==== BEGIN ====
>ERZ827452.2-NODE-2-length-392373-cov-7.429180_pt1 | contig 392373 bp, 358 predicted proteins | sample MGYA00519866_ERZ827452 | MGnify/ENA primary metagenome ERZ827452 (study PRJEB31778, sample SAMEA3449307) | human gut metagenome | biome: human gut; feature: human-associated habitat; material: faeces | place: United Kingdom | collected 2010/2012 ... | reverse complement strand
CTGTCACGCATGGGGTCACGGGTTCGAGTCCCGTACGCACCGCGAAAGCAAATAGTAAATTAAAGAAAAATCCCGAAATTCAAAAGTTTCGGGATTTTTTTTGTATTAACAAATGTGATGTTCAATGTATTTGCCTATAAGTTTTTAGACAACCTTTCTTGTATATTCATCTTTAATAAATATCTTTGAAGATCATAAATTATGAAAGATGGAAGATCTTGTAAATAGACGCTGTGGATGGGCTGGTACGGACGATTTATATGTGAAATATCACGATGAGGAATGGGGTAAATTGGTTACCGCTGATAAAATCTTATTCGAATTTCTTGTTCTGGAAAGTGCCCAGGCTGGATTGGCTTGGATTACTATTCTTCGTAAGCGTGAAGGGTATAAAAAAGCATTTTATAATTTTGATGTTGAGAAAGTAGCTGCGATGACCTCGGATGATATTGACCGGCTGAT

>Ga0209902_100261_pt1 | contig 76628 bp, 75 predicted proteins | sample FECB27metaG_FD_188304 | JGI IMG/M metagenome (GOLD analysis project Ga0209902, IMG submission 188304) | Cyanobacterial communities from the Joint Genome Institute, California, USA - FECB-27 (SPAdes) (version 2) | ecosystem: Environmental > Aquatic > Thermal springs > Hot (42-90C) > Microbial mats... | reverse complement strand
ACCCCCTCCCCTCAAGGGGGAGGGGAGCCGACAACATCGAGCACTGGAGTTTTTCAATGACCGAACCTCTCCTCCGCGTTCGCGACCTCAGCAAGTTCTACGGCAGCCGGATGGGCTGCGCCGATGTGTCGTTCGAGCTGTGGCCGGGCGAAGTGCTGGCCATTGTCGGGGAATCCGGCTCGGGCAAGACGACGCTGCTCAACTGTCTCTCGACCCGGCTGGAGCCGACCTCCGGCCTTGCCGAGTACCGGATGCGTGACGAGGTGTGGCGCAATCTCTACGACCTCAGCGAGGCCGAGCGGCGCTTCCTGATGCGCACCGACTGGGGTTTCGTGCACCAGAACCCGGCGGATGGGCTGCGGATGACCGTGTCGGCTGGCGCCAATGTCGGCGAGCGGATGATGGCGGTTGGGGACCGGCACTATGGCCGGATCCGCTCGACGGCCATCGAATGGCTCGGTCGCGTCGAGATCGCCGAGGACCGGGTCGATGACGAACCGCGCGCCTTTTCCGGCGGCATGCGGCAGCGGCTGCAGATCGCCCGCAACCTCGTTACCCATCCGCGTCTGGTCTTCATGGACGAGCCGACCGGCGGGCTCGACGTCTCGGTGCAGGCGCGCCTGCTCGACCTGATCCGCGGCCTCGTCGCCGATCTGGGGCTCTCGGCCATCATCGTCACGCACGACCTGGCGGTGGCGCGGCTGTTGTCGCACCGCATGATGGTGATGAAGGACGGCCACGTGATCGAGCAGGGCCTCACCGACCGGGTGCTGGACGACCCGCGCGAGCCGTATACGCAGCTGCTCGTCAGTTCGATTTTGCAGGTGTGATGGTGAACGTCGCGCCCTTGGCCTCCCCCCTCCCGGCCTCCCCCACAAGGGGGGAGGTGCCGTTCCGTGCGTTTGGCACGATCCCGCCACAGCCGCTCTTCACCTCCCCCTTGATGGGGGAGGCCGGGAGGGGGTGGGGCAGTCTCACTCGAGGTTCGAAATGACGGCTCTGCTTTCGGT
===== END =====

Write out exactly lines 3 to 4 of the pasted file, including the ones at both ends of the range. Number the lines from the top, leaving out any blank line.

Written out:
>Ga0209902_100261_pt1 | contig 76628 bp, 75 predicted proteins | sample FECB27metaG_FD_188304 | JGI IMG/M metagenome (GOLD analysis project Ga0209902, IMG submission 188304) | Cyanobacterial communities from the Joint Genome Institute, California, USA - FECB-27 (SPAdes) (version 2) | ecosystem: Environmental > Aquatic > Thermal springs > Hot (42-90C) > Microbial mats... | reverse complement strand
ACCCCCTCCCCTCAAGGGGGAGGGGAGCCGACAACATCGAGCACTGGAGTTTTTCAATGACCGAACCTCTCCTCCGCGTTCGCGACCTCAGCAAGTTCTACGGCAGCCGGATGGGCTGCGCCGATGTGTCGTTCGAGCTGTGGCCGGGCGAAGTGCTGGCCATTGTCGGGGAATCCGGCTCGGGCAAGACGACGCTGCTCAACTGTCTCTCGACCCGGCTGGAGCCGACCTCCGGCCTTGCCGAGTACCGGATGCGTGACGAGGTGTGGCGCAATCTCTACGACCTCAGCGAGGCCGAGCGGCGCTTCCTGATGCGCACCGACTGGGGTTTCGTGCACCAGAACCCGGCGGATGGGCTGCGGATGACCGTGTCGGCTGGCGCCAATGTCGGCGAGCGGATGATGGCGGTTGGGGACCGGCACTATGGCCGGATCCGCTCGACGGCCATCGAATGGCTCGGTCGCGTCGAGATCGCCGAGGACCGGGTCGATGACGAACCGCGCGCCTTTTCCGGCGGCATGCGGCAGCGGCTGCAGATCGCCCGCAACCTCGTTACCCATCCGCGTCTGGTCTTCATGGACGAGCCGACCGGCGGGCTCGACGTCTCGGTGCAGGCGCGCCTGCTCGACCTGATCCGCGGCCTCGTCGCCGATCTGGGGCTCTCGGCCATCATCGTCACGCACGACCTGGCGGTGGCGCGGCTGTTGTCGCACCGCATGATGGTGATGAAGGACGGCCACGTGATCGAGCAGGGCCTCACCGACCGGGTGCTGGACGACCCGCGCGAGCCGTATACGCAGCTGCTCGTCAGTTCGATTTTGCAGGTGTGATGGTGAACGTCGCGCCCTTGGCCTCCCCCCTCCCGGCCTCCCCCACAAGGGGGGAGGTGCCGTTCCGTGCGTTTGGCACGATCCCGCCACAGCCGCTCTTCACCTCCCCCTTGATGGGGGAGGCCGGGAGGGGGTGGGGCAGTCTCACTCGAGGTTCGAAATGACGGCTCTGCTTTCGGT